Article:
faces criminal probe
of 2002 campaign
The investigation focuses on what
a state panel says are suspicious loans
to Dalton Tanonaka
Less than a month before the general election, congressional candidate Dalton Tanonaka is facing a criminal investigation of his 2002 campaign. But the local Republican said the investigation is based on a smear by his former campaign manager.
The state Campaign Spending Commission voted 3-2 yesterday to refer its investigation into Tanonaka's unsuccessful campaign for lieutenant governor to city Prosecutor Peter Carlisle for a criminal investigation.
Bob Watada, the commission's executive director, said his office found a pattern of suspicious loans from Tanonaka's supporters to Tanonaka's personal bank account.
According to Watada, the personal loans, from local real estate executive Carol Tsai and former food industry executive Russell Hata, were made at the time that Tanonaka loaned his campaign nearly the same amount of money.
"We feel that the money that was passed through was concealed and was a knowing and intentional violation," said Watada.
Tanonaka, the Republican candidate for the 1st Congressional District (urban Honolulu), denied wrongdoing, saying the personal loans did not go to his campaign, but were used to cover his personal living costs when he was running for office in 2002.
He said he repaid the personal loans within days of receiving them.
He said the loans to his 2002 campaign, which totaled more than $100,000, came from a second mortgage on his house and a personal credit line with a local bank.
"There was no intent on my part to use somebody else's money for campaign expenses," Tanonaka said. "I was personally trying to pay bills. ... I'm not a John Kerry or a Duke Bainum. I don't have personal wealth."
Tanonaka said the criminal referral is based on a complaint by his former campaign manager, who filed a lawsuit earlier this year over a dispute over alleged unpaid consulting fees.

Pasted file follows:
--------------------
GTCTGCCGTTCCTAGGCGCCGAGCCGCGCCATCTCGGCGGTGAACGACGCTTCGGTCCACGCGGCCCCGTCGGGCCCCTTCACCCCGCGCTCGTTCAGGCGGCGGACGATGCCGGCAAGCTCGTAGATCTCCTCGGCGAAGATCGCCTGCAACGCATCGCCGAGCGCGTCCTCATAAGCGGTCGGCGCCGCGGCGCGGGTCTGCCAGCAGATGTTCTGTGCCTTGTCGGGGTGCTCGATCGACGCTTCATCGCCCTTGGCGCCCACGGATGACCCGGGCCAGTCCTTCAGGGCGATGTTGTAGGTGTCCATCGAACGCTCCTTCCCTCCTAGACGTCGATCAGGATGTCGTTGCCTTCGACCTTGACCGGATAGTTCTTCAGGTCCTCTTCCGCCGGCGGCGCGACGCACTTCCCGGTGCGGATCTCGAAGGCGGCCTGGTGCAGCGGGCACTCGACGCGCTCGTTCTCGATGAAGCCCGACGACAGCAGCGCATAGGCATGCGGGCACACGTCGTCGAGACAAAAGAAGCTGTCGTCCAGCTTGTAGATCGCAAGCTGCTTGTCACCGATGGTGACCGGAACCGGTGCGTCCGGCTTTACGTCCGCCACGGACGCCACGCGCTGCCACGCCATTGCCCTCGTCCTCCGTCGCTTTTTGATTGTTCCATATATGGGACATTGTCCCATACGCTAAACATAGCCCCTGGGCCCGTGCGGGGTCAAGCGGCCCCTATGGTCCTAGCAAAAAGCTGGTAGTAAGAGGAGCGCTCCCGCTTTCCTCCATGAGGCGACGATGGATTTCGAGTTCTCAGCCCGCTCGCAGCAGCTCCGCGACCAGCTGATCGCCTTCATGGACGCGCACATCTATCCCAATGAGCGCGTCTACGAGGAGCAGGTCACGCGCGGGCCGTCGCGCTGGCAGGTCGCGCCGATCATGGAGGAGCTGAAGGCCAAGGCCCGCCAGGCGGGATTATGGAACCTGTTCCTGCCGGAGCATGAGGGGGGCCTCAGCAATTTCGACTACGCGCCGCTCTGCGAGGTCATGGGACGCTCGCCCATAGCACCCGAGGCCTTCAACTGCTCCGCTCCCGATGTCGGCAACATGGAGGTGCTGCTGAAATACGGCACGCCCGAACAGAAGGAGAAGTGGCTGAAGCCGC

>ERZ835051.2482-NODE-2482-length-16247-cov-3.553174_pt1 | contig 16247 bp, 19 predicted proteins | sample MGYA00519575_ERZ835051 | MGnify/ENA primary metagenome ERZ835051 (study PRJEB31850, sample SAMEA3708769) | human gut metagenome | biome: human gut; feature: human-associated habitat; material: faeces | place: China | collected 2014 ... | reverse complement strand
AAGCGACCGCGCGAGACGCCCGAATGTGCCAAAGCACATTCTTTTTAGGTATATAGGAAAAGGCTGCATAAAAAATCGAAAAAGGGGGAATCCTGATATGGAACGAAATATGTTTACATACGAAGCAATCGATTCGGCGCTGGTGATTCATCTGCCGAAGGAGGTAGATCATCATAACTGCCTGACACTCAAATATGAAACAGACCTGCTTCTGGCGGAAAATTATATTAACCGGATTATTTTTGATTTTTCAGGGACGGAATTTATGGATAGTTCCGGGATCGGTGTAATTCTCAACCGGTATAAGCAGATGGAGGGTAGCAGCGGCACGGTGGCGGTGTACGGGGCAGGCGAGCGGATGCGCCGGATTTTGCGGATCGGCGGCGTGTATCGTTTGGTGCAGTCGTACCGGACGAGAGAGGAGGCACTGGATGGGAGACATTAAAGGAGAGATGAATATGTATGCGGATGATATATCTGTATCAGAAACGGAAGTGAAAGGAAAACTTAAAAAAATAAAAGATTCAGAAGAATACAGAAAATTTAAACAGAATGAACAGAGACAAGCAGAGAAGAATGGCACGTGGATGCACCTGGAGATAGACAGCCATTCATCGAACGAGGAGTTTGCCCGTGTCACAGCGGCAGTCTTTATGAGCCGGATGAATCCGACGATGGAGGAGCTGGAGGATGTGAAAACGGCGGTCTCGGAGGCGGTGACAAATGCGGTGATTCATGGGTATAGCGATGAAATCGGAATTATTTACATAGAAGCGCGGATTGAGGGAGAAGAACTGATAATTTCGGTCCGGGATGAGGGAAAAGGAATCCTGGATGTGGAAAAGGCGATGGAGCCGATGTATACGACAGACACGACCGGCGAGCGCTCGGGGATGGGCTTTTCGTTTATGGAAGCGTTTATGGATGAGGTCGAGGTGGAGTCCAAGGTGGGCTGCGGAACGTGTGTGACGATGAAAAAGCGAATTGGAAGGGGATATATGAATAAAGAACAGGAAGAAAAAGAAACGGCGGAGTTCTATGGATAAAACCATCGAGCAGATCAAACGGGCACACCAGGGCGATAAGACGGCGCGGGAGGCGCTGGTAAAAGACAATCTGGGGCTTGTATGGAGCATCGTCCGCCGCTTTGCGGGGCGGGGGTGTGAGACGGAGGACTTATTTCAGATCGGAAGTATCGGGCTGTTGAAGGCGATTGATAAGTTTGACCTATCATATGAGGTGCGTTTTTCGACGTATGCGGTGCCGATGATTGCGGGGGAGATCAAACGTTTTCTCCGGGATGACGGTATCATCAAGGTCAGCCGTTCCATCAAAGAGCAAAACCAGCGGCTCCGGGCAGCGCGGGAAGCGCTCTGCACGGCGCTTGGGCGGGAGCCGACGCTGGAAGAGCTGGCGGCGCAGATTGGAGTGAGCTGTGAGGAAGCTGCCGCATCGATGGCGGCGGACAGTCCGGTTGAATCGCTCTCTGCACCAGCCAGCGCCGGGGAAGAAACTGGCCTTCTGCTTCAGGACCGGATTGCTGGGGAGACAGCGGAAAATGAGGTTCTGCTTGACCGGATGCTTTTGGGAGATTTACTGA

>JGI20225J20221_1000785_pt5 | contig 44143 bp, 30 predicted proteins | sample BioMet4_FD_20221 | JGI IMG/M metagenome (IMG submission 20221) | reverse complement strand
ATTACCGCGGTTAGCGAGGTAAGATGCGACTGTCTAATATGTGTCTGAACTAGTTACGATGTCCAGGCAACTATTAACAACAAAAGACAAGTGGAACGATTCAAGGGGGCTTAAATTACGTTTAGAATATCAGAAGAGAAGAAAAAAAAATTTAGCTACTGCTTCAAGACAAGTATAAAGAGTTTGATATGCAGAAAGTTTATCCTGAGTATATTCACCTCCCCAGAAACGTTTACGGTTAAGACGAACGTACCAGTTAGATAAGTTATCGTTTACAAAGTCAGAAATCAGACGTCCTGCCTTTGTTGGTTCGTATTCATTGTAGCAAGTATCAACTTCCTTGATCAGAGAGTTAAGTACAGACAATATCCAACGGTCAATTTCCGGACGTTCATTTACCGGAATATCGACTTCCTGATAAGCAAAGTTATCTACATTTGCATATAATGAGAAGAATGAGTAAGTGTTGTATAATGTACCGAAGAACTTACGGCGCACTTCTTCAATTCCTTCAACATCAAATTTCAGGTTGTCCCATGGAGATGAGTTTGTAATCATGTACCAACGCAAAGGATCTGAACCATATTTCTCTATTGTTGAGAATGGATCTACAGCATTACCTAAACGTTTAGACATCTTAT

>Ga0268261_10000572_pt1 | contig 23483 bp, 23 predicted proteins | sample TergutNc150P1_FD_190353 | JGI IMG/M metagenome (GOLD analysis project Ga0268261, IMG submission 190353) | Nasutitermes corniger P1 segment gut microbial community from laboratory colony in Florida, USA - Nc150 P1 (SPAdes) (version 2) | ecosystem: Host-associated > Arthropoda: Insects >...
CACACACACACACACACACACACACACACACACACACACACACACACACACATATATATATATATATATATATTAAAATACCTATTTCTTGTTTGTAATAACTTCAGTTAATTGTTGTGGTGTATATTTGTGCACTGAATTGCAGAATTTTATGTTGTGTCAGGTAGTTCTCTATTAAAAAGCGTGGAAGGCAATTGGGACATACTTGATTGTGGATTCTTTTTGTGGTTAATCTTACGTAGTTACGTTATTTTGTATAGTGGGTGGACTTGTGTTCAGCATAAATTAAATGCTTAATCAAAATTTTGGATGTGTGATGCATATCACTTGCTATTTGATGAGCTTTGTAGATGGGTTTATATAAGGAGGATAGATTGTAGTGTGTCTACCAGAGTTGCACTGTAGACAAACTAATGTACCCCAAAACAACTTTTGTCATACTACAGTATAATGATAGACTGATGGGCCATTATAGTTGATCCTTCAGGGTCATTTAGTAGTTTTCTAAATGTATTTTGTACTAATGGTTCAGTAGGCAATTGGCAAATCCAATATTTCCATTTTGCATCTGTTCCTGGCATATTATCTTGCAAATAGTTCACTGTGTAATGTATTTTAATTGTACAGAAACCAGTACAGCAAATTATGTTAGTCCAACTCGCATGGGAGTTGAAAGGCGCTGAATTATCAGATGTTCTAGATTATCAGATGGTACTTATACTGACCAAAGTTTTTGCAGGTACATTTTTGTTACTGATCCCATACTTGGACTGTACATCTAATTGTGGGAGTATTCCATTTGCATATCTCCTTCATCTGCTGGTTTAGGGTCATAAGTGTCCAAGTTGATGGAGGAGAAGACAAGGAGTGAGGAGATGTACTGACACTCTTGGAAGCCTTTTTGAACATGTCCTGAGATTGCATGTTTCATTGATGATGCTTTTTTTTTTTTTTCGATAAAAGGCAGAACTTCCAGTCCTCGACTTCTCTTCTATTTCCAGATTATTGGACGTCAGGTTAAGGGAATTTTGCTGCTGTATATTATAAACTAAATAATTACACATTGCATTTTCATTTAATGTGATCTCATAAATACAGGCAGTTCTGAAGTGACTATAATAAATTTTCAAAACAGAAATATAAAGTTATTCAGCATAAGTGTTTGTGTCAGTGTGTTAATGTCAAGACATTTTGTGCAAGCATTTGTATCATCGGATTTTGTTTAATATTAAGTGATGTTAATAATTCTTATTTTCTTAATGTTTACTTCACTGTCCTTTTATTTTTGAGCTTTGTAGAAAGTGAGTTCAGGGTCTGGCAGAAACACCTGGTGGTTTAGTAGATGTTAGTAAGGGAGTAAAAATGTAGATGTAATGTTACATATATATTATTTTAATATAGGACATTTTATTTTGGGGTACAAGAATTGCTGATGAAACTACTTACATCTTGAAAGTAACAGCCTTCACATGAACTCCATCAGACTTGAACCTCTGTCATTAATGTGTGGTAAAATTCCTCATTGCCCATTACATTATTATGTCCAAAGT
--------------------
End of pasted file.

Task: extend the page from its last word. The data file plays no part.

The former campaign manager, Ed Nishioka, alleged in his complaint that Tanonaka hid loans to his campaign from his supporters to circumvent legal limits.
Nishioka, citing bank records, also noted that Tanonaka made a $48,000 deposit on his personal bank account in June 2002 on the same day he made a $45,000 loan to his campaign.
Tanonaka said Nishioka did not raise the issue of the alleged improper loans until he filed his complaint with the commission five weeks before the general election.
"The timing of the complaint was suspicious," Tanonaka said. "I hope it doesn't affect an election. That would be a shame."
Nishioka, a Republican, said his complaints have nothing to do with politics. He said he has spent tens of thousands of dollars in legal fees during the past two years to collect money owed by Tanonaka.
People familiar with the commission's investigation said Watada met recently with Carlisle to discuss a referral. Carlisle can conduct further investigation, which could lead to criminal charges; he can dismiss the case; or he can kick it back to the Campaign Spending Commission for further administrative proceedings.
In a separate matter, the commission voted 3-1 yesterday to approve $61,000 in fines against the presidents of local government contractor KFC Engineering Management Inc. and sister company KFC Airport Inc.
The commission alleged that the firms' presidents, Dexter Kubota and Brian Bowers, funneled more than $150,000 in illegal political donations.
Recipients included Honolulu Mayor Jeremy Harris, Gov. Linda Lingle, U.S. Rep. Ed Case, ex-Gov. Ben Cayetano, former Lt. Gov. Mazie Hirono, ex-Maui Mayor James "Kimo" Apana, former state Sen. Matt Matsunaga, ex-Big Island mayoral candidate Fred Holschuh and former City Councilman Jon Yoshimura, the commission said.